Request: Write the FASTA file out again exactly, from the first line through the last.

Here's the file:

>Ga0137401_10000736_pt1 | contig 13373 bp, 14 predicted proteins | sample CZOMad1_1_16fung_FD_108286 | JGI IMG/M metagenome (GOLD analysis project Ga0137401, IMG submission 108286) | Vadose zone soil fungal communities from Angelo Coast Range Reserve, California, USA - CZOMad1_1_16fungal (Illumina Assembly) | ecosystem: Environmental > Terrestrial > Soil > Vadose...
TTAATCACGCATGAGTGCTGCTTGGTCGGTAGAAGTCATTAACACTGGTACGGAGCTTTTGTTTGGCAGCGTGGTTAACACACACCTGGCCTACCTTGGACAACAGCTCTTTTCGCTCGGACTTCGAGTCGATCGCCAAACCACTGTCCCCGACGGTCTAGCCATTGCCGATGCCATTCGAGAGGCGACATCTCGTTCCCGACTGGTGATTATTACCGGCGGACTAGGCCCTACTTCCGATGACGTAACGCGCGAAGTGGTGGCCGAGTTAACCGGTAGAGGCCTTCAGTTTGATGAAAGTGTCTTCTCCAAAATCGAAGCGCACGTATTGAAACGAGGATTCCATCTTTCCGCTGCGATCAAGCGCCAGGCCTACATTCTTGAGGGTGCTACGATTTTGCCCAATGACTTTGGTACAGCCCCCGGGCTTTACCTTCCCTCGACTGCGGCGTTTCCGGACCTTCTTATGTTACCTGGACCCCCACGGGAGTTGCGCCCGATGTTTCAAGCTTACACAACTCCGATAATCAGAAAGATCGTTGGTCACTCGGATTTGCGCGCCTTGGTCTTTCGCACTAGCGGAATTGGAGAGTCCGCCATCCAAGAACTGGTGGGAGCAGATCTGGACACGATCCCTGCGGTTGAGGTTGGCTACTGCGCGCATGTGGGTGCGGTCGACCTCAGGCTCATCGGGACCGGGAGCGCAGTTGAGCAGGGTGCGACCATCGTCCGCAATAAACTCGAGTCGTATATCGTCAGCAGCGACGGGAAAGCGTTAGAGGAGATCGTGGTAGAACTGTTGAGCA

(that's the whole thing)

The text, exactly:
>Ga0137401_10000736_pt1 | contig 13373 bp, 14 predicted proteins | sample CZOMad1_1_16fung_FD_108286 | JGI IMG/M metagenome (GOLD analysis project Ga0137401, IMG submission 108286) | Vadose zone soil fungal communities from Angelo Coast Range Reserve, California, USA - CZOMad1_1_16fungal (Illumina Assembly) | ecosystem: Environmental > Terrestrial > Soil > Vadose...
TTAATCACGCATGAGTGCTGCTTGGTCGGTAGAAGTCATTAACACTGGTACGGAGCTTTTGTTTGGCAGCGTGGTTAACACACACCTGGCCTACCTTGGACAACAGCTCTTTTCGCTCGGACTTCGAGTCGATCGCCAAACCACTGTCCCCGACGGTCTAGCCATTGCCGATGCCATTCGAGAGGCGACATCTCGTTCCCGACTGGTGATTATTACCGGCGGACTAGGCCCTACTTCCGATGACGTAACGCGCGAAGTGGTGGCCGAGTTAACCGGTAGAGGCCTTCAGTTTGATGAAAGTGTCTTCTCCAAAATCGAAGCGCACGTATTGAAACGAGGATTCCATCTTTCCGCTGCGATCAAGCGCCAGGCCTACATTCTTGAGGGTGCTACGATTTTGCCCAATGACTTTGGTACAGCCCCCGGGCTTTACCTTCCCTCGACTGCGGCGTTTCCGGACCTTCTTATGTTACCTGGACCCCCACGGGAGTTGCGCCCGATGTTTCAAGCTTACACAACTCCGATAATCAGAAAGATCGTTGGTCACTCGGATTTGCGCGCCTTGGTCTTTCGCACTAGCGGAATTGGAGAGTCCGCCATCCAAGAACTGGTGGGAGCAGATCTGGACACGATCCCTGCGGTTGAGGTTGGCTACTGCGCGCATGTGGGTGCGGTCGACCTCAGGCTCATCGGGACCGGGAGCGCAGTTGAGCAGGGTGCGACCATCGTCCGCAATAAACTCGAGTCGTATATCGTCAGCAGCGACGGGAAAGCGTTAGAGGAGATCGTGGTAGAACTGTTGAGCA